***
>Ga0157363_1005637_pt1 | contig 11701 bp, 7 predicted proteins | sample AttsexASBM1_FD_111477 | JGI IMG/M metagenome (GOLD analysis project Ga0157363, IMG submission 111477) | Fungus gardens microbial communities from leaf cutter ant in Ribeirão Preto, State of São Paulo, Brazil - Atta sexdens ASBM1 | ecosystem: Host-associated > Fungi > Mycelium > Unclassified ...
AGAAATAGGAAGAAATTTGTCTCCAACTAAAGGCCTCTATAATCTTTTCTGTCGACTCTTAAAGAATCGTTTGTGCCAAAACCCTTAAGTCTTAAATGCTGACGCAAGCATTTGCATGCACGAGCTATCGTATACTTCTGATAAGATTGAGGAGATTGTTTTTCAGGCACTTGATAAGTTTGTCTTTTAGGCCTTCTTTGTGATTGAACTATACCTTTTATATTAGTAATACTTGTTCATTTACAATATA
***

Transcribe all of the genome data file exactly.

>Ga0157363_1005637_pt1 | contig 11701 bp, 7 predicted proteins | sample AttsexASBM1_FD_111477 | JGI IMG/M metagenome (GOLD analysis project Ga0157363, IMG submission 111477) | Fungus gardens microbial communities from leaf cutter ant in Ribeirão Preto, State of São Paulo, Brazil - Atta sexdens ASBM1 | ecosystem: Host-associated > Fungi > Mycelium > Unclassified ...
AGAAATAGGAAGAAATTTGTCTCCAACTAAAGGCCTCTATAATCTTTTCTGTCGACTCTTAAAGAATCGTTTGTGCCAAAACCCTTAAGTCTTAAATGCTGACGCAAGCATTTGCATGCACGAGCTATCGTATACTTCTGATAAGATTGAGGAGATTGTTTTTCAGGCACTTGATAAGTTTGTCTTTTAGGCCTTCTTTGTGATTGAACTATACCTTTTATATTAGTAATACTTGTTCATTTACAATATA